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'Every child raised in Afghanistan experiences war'07 October 2019

As tenacious conflict completes 18 years, estimated 20 million children wake up every day in fear of death, says report

Every single child born and raised in Afghanistan has experienced war and conflict since the start of 18-year war between the coalition forces and the Taliban, said an international charity report on Monday.

Since the start of the conflict on Oct. 7, 2001, an estimated 20 million children wake up every day in fear of gunshots or bombs and being killed or injured in their streets, schools or homes, according to the report by Save the Children, a U.K.-based children's rights organization.

Over 12,500 children were killed or injured in the violence in 2015-2018 alone, while 274 children were recruited for combat or support roles, the report said.

More than 3.7 million children are currently out of school, 60% of them girls, it added.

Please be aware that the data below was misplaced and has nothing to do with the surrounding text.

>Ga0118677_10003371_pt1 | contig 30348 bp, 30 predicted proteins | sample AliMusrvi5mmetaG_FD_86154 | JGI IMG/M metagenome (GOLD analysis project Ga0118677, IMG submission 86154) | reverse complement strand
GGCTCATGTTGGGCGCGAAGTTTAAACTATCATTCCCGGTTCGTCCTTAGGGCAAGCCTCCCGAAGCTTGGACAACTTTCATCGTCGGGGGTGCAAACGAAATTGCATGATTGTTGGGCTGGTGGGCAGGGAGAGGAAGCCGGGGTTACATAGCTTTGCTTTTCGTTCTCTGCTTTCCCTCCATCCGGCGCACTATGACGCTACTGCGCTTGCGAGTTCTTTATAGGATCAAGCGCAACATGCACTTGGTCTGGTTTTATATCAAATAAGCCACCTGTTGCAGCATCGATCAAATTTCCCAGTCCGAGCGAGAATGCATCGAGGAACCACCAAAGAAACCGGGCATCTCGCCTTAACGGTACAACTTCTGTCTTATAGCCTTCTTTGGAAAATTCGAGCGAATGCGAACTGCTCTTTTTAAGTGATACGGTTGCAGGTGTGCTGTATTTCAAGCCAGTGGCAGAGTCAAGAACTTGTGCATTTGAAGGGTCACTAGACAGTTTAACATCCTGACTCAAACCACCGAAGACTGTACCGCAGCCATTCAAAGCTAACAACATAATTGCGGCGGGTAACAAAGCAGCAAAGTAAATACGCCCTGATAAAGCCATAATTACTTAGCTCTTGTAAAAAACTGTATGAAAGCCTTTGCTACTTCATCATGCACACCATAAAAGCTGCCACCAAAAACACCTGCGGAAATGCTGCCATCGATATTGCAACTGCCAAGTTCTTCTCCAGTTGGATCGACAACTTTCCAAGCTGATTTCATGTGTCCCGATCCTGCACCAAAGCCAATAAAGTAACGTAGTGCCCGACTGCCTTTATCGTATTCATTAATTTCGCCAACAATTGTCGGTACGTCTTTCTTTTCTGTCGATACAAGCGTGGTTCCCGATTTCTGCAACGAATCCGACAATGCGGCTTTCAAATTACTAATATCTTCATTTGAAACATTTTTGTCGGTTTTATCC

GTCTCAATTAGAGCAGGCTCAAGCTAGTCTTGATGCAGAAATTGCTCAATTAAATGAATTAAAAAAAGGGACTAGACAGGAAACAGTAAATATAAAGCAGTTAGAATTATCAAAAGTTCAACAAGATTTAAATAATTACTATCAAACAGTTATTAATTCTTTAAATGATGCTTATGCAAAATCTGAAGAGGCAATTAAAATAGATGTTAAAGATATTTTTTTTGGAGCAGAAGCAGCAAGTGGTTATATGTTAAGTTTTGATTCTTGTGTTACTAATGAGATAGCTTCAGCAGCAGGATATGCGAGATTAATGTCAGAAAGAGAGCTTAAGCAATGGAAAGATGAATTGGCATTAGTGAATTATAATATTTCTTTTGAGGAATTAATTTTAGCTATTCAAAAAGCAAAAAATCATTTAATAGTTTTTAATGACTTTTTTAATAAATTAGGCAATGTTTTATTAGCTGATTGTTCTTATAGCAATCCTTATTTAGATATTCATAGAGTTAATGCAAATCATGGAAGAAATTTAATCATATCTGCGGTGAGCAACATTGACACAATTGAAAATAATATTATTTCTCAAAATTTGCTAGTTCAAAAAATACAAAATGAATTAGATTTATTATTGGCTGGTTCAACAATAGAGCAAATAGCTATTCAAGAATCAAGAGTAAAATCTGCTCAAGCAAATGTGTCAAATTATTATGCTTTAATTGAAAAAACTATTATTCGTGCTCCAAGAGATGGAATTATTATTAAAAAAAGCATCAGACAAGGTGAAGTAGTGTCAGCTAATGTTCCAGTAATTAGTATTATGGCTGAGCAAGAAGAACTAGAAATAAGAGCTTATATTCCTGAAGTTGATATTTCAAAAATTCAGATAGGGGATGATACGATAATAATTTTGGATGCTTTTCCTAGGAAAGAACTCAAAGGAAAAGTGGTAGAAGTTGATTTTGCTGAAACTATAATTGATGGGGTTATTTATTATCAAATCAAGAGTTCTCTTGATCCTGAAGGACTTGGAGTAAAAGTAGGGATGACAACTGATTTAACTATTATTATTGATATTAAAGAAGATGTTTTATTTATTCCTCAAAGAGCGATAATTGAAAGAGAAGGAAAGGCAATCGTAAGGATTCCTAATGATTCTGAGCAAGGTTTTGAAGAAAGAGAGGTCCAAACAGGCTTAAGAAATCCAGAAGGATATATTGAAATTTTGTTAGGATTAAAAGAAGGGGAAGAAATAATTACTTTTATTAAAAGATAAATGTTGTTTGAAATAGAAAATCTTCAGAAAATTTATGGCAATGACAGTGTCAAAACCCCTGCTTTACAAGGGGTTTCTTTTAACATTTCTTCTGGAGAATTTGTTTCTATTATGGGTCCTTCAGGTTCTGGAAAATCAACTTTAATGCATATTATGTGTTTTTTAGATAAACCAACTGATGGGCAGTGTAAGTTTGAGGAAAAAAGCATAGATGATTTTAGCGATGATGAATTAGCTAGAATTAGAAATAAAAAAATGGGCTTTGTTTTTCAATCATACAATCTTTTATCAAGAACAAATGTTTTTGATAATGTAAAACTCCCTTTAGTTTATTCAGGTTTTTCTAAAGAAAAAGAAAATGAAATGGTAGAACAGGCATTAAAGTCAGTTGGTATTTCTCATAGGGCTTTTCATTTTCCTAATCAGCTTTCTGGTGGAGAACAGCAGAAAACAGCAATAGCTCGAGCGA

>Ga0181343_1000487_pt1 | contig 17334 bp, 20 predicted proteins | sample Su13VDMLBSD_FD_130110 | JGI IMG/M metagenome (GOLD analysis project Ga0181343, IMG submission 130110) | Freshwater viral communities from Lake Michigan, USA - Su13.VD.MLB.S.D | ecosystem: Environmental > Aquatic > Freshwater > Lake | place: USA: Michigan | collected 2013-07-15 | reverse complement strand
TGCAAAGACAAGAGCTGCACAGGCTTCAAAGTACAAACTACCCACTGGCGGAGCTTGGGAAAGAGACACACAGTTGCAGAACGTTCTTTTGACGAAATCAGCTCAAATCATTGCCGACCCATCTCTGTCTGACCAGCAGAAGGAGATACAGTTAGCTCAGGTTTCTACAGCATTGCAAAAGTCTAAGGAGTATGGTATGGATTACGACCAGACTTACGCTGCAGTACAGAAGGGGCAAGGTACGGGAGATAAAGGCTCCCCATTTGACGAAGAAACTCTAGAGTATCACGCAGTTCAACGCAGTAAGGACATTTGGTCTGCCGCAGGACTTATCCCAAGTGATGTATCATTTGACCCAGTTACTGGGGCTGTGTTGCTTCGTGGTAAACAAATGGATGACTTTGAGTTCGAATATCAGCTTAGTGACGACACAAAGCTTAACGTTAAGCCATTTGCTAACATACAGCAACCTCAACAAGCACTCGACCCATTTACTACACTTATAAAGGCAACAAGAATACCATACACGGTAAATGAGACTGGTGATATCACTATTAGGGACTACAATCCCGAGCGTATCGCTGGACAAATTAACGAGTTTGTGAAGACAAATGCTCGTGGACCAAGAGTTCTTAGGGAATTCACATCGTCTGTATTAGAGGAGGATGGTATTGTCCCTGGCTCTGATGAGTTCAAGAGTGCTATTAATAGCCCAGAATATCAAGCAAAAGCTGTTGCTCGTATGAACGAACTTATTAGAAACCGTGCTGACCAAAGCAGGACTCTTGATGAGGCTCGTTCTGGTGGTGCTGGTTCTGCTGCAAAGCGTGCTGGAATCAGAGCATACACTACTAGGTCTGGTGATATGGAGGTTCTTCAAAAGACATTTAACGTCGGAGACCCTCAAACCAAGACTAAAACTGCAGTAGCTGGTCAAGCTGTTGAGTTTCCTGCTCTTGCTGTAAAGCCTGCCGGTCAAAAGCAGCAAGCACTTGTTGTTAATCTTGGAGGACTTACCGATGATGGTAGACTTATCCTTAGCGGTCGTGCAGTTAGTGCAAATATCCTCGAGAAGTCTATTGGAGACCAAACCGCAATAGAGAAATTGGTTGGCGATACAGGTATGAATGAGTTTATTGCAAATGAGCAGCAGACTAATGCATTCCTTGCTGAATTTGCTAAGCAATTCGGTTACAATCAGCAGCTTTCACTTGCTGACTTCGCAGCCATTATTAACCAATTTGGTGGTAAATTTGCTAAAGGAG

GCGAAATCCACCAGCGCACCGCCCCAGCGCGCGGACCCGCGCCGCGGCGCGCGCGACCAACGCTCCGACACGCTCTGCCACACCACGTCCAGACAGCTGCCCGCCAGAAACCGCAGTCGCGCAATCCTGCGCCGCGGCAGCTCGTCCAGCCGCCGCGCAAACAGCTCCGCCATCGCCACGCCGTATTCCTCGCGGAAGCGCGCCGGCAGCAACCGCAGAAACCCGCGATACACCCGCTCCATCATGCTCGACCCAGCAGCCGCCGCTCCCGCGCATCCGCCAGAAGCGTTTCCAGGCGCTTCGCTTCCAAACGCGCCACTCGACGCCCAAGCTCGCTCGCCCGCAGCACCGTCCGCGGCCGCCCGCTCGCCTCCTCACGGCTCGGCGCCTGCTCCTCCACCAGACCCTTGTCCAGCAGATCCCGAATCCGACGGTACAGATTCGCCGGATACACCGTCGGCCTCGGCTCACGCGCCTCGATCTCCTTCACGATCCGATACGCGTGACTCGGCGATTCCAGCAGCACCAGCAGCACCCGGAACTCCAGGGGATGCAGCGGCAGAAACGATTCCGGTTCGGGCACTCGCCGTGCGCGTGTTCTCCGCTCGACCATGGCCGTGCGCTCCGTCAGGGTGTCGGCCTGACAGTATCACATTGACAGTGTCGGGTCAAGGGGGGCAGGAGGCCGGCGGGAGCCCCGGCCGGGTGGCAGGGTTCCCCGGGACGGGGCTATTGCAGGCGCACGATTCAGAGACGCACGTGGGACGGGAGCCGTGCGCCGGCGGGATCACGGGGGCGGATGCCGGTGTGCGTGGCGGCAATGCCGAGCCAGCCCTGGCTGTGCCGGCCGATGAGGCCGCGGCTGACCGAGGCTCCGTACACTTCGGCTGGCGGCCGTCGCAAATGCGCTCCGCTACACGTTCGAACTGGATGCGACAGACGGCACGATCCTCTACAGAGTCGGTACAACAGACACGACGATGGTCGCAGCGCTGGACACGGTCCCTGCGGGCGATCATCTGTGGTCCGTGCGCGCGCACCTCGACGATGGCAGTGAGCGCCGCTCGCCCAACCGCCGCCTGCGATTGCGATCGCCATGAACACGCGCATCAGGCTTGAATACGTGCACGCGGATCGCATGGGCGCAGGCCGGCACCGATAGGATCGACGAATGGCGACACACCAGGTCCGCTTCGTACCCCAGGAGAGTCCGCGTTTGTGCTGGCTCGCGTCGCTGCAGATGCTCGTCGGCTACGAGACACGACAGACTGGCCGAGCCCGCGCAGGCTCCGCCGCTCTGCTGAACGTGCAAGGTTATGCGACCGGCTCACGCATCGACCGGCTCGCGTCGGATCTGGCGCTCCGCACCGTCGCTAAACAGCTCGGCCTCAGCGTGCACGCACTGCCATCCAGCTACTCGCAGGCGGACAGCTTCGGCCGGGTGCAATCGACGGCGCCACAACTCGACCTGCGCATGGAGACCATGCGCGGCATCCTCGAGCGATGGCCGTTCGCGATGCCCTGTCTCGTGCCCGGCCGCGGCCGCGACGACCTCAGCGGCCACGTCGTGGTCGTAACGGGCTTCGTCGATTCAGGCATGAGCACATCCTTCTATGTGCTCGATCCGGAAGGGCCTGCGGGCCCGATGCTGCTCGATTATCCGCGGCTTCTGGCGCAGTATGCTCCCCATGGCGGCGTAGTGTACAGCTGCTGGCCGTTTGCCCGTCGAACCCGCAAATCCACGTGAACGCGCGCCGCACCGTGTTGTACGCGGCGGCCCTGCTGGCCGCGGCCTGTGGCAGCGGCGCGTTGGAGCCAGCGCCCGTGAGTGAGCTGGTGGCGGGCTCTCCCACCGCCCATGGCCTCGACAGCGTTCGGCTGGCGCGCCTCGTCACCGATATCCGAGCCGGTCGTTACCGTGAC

In 2014-2018, over 8,000 civilians fell victim to explosives such as improvised explosive devices (IEDs) and mines, read the report.

84% of the victims were children, it said.

In the war-ravaged country, some 280,000 people fled their homes this year, more than half of them children.

"Imagine turning 18, having known nothing but conflict and war throughout your entire childhood and formative years," said Onno van Manen, the country director of the charity in Afghanistan, and added: "Life in Afghanistan means living in daily fear of explosions, missing school, and not knowing if your parents or siblings will make it home because it’s too unsafe".

"Violence has been consistently high in recent months," with a daily average death toll of 74 people in August alone, he stressed.

The charity also urged the parties to do everything in their power to stop killing and injuring children during this terrible conflict and adhere to international laws and standards.

The bloody violence in Afghanistan claimed more than 3,000 lives from all sides in the past two months amid escalating fighting, having surrounded September's landmark presidential polls in the country.

Anadolu Agency's coverage in August and September indicates new highs in Taliban-claimed bombings and coordinated group assaults as well as aggressive air and ground operations by the Afghan and U.S. forces.

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